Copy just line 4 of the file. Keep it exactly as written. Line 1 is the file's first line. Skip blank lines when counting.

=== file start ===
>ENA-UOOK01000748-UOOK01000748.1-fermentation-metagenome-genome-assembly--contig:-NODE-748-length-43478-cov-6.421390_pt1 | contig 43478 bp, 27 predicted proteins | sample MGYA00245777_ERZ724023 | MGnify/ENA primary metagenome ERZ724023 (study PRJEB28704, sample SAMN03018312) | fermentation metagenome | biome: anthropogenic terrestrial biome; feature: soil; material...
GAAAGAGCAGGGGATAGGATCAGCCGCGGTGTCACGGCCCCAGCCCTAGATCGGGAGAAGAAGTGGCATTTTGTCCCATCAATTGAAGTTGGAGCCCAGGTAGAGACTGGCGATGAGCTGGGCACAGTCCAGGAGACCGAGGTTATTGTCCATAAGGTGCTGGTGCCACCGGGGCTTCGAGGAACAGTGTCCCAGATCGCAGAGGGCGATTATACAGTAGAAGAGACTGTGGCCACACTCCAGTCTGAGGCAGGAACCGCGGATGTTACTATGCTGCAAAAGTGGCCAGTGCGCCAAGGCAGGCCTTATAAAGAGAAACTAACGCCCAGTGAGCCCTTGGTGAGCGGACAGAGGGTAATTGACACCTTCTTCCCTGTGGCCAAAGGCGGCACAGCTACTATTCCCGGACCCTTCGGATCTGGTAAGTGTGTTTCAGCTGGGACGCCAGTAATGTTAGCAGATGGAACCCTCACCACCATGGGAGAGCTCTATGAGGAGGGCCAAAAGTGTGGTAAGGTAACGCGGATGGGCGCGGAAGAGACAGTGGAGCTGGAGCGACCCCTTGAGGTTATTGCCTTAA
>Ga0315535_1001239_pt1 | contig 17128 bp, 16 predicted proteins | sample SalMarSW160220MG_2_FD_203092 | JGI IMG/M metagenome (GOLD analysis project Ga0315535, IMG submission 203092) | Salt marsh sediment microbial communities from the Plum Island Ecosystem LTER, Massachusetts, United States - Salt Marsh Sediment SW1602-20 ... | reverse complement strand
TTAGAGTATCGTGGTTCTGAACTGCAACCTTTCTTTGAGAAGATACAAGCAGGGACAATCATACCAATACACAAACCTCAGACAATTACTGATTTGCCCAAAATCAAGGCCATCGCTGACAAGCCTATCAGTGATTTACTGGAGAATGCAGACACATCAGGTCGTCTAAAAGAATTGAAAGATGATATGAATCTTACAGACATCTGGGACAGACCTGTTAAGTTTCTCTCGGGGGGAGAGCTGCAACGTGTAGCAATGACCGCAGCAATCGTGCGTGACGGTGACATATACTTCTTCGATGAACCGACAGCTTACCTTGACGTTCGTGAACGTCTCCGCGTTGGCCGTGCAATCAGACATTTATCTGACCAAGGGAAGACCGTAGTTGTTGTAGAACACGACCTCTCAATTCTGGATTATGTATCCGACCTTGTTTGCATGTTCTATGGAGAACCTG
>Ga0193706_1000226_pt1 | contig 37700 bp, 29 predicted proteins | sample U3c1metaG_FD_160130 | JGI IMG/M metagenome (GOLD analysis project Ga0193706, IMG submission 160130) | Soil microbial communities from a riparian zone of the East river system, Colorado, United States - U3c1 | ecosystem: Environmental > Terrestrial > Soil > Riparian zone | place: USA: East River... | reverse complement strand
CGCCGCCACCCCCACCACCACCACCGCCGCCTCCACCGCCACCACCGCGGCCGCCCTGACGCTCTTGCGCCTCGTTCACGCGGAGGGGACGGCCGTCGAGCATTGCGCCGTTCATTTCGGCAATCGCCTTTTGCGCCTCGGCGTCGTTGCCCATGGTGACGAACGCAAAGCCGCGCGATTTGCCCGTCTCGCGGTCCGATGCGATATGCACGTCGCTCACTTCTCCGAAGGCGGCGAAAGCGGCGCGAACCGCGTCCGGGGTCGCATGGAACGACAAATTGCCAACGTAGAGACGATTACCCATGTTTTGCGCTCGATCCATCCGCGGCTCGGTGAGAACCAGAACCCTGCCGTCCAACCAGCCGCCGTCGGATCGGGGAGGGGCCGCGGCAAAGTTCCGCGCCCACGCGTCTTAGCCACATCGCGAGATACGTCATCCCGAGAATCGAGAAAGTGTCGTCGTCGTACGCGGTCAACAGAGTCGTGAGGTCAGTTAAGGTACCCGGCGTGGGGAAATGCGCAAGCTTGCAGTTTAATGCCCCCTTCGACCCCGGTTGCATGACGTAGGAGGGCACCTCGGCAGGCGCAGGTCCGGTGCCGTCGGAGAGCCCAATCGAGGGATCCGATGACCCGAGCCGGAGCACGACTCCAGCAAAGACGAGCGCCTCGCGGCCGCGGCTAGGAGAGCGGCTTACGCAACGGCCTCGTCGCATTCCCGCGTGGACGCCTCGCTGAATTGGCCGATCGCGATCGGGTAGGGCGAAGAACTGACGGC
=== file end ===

TTAGAGTATCGTGGTTCTGAACTGCAACCTTTCTTTGAGAAGATACAAGCAGGGACAATCATACCAATACACAAACCTCAGACAATTACTGATTTGCCCAAAATCAAGGCCATCGCTGACAAGCCTATCAGTGATTTACTGGAGAATGCAGACACATCAGGTCGTCTAAAAGAATTGAAAGATGATATGAATCTTACAGACATCTGGGACAGACCTGTTAAGTTTCTCTCGGGGGGAGAGCTGCAACGTGTAGCAATGACCGCAGCAATCGTGCGTGACGGTGACATATACTTCTTCGATGAACCGACAGCTTACCTTGACGTTCGTGAACGTCTCCGCGTTGGCCGTGCAATCAGACATTTATCTGACCAAGGGAAGACCGTAGTTGTTGTAGAACACGACCTCTCAATTCTGGATTATGTATCCGACCTTGTTTGCATGTTCTATGGAGAACCTG